Freakonomics.com is a website that explores the economics of everyday life, written by an economist and a journalist.
A few ago, the collaborators behind Freakonomics asked several writers and thinkers to respond to the following question:
You are walking down the street in New York City with $10 of disposable income in your pocket. You come to a corner with a hot dog vendor on one side and a beggar on the other. The beggar looks like he’s been drinking; the hot dog vendor looks like an upstanding citizen. How, if at all, do you distribute the $10 in your pocket, and why?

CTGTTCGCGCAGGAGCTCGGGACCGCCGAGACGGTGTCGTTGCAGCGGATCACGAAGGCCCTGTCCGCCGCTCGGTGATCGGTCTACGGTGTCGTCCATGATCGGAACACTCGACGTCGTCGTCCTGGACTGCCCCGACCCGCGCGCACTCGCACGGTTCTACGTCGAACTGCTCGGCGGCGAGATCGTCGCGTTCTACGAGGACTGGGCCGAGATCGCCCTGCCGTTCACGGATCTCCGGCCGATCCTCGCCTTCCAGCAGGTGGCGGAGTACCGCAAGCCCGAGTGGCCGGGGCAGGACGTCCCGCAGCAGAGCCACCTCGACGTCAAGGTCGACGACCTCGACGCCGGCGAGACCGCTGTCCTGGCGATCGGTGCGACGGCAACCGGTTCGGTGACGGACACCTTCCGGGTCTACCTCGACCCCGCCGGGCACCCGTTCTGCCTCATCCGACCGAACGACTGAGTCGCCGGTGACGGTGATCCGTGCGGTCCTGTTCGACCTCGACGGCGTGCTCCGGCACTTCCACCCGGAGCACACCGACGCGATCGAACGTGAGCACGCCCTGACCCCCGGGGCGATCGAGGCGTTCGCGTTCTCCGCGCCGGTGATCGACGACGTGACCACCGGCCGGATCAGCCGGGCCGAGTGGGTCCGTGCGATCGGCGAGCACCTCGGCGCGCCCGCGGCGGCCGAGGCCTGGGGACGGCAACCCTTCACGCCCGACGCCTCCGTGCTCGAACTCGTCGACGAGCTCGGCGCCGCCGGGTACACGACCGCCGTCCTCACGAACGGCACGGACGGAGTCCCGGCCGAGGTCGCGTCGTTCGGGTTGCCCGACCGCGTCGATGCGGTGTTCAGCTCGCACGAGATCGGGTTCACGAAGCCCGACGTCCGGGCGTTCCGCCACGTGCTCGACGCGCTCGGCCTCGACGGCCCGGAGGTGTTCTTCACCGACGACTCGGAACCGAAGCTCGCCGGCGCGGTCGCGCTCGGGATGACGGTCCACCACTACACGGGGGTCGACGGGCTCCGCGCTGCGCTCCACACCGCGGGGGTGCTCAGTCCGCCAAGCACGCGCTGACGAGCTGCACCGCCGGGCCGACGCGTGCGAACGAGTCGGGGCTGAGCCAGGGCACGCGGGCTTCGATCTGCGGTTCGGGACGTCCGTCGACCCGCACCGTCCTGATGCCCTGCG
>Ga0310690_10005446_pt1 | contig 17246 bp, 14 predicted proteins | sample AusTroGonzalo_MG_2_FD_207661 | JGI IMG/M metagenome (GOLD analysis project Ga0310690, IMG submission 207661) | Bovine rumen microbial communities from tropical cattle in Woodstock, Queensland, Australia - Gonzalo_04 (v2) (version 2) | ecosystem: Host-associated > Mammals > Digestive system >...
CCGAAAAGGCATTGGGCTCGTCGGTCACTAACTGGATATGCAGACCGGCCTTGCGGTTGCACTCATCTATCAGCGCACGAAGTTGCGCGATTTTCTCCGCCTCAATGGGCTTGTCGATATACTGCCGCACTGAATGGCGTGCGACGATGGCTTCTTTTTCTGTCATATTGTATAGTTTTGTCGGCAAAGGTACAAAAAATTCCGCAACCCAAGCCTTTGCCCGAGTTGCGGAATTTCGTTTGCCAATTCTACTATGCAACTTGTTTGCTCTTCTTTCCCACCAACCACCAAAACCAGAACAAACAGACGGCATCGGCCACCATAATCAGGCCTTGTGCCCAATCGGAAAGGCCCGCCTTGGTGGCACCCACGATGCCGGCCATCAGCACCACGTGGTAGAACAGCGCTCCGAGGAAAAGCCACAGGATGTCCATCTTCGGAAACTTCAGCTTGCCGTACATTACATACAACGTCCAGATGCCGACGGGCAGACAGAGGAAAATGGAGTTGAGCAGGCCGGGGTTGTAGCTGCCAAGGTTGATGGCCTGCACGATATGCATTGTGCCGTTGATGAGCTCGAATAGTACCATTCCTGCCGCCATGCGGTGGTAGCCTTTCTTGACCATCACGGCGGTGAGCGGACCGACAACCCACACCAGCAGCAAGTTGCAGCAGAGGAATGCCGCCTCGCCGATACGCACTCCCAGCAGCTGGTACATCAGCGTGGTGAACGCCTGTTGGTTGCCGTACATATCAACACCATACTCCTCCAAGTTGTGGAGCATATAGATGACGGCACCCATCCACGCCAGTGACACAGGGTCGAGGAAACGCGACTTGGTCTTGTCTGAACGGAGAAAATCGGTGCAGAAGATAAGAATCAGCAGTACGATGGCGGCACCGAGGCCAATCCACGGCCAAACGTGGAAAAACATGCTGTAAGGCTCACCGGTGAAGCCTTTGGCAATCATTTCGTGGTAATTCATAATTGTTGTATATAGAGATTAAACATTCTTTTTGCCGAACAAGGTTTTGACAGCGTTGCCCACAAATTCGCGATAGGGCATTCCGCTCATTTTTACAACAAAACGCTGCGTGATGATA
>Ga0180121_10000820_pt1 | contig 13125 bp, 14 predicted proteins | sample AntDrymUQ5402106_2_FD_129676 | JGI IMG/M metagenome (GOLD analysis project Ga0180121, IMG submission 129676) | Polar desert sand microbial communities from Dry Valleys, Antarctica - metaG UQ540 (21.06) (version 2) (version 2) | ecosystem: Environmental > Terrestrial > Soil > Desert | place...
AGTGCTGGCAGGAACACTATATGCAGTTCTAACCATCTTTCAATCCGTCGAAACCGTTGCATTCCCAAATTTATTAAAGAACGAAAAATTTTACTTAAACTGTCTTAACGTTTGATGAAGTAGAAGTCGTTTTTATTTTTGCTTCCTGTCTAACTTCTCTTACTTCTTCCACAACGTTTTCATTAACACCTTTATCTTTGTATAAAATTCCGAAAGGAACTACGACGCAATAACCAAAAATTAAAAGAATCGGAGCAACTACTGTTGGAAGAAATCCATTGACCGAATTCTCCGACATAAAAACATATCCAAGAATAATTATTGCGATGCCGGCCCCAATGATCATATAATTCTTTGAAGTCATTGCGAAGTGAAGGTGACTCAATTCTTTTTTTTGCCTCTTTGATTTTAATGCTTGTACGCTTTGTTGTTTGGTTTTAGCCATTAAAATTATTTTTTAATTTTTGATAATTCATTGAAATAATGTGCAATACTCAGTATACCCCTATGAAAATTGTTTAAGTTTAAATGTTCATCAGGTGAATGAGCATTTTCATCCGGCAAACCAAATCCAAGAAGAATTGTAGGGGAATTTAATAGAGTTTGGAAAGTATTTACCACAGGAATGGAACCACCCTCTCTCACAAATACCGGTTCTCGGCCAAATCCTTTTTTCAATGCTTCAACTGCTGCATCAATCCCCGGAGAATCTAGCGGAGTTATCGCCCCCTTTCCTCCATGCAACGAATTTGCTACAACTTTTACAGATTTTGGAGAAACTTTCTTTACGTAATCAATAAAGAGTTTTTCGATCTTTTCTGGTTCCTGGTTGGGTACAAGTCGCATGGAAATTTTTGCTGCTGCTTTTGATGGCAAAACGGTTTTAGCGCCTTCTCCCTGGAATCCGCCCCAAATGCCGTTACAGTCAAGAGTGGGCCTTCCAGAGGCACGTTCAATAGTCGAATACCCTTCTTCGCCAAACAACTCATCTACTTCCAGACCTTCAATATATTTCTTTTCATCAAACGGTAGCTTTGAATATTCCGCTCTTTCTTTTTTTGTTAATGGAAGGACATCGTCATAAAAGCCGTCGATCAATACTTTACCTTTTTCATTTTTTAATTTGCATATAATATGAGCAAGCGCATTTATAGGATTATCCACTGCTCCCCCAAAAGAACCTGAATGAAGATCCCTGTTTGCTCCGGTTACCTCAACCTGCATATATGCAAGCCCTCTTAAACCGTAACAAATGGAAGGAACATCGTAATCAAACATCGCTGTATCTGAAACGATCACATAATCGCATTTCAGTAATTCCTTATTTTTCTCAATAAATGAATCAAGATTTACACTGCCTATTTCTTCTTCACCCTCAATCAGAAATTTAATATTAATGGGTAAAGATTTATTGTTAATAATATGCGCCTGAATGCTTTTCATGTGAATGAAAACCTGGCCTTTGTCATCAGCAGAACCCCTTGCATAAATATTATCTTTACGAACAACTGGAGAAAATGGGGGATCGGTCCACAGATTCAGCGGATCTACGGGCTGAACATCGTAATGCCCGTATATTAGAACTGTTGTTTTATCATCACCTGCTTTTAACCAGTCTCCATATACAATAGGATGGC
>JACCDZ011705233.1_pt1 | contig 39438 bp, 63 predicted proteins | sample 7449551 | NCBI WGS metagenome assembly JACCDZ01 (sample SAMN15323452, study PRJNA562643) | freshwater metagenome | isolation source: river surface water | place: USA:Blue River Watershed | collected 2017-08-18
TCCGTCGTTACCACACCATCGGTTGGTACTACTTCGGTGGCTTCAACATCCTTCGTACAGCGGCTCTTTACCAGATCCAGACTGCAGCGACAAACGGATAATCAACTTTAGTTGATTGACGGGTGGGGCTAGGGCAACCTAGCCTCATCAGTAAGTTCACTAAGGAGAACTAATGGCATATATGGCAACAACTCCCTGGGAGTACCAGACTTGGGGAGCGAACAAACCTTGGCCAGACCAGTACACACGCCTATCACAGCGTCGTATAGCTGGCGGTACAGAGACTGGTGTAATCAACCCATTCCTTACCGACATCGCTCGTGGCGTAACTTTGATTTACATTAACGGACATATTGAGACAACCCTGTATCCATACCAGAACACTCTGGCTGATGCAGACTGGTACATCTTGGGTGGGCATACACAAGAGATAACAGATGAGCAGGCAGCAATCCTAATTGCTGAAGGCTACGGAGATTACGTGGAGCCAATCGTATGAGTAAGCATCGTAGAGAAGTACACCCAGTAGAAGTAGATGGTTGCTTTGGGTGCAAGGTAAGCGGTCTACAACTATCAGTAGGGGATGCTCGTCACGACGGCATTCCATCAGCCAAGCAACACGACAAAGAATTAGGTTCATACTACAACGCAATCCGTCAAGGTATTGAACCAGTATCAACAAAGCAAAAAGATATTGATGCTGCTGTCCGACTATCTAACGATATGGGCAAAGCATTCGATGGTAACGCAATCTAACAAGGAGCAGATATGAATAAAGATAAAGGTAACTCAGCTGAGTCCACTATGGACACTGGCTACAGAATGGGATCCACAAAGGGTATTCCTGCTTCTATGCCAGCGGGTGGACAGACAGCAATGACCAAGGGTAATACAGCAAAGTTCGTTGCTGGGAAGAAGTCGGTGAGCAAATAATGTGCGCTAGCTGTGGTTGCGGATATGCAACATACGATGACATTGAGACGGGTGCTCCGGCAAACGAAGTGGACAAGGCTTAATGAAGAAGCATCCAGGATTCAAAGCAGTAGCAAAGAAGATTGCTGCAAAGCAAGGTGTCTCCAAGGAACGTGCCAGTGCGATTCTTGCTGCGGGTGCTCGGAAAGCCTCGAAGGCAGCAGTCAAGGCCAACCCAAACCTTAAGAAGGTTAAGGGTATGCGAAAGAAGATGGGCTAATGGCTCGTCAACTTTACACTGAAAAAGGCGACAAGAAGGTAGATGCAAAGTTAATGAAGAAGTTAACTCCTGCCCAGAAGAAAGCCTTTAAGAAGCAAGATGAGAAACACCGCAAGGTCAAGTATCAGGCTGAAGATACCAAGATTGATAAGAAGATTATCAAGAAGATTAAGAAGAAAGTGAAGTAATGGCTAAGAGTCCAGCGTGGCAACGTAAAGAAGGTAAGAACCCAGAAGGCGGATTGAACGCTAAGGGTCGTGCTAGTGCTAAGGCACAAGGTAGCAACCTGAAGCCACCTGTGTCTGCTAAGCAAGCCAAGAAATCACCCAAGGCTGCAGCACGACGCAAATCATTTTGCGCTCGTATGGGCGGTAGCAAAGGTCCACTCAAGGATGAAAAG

They received a variety of vastly divergent answers, all which can be read on the blog.
Here’s a portion of the answer of Barbara Ehrenreich, a journalist and activist who has written extensively about the poor in the U.S.:
Although I’m atheist, I defer to Jesus on beggar-related matters. He said, if a man asks for your coat, give him your cloak too. (Actually, he said if a man “sue thee at the law” for the coat, but most beggars skip the legal process.) Jesus did not say: First, administer a breathalyzer test to the supplicant, or, first, sit him down for a pep talk on “focus” and “goal-setting.” He said: Give him the [d—] coat.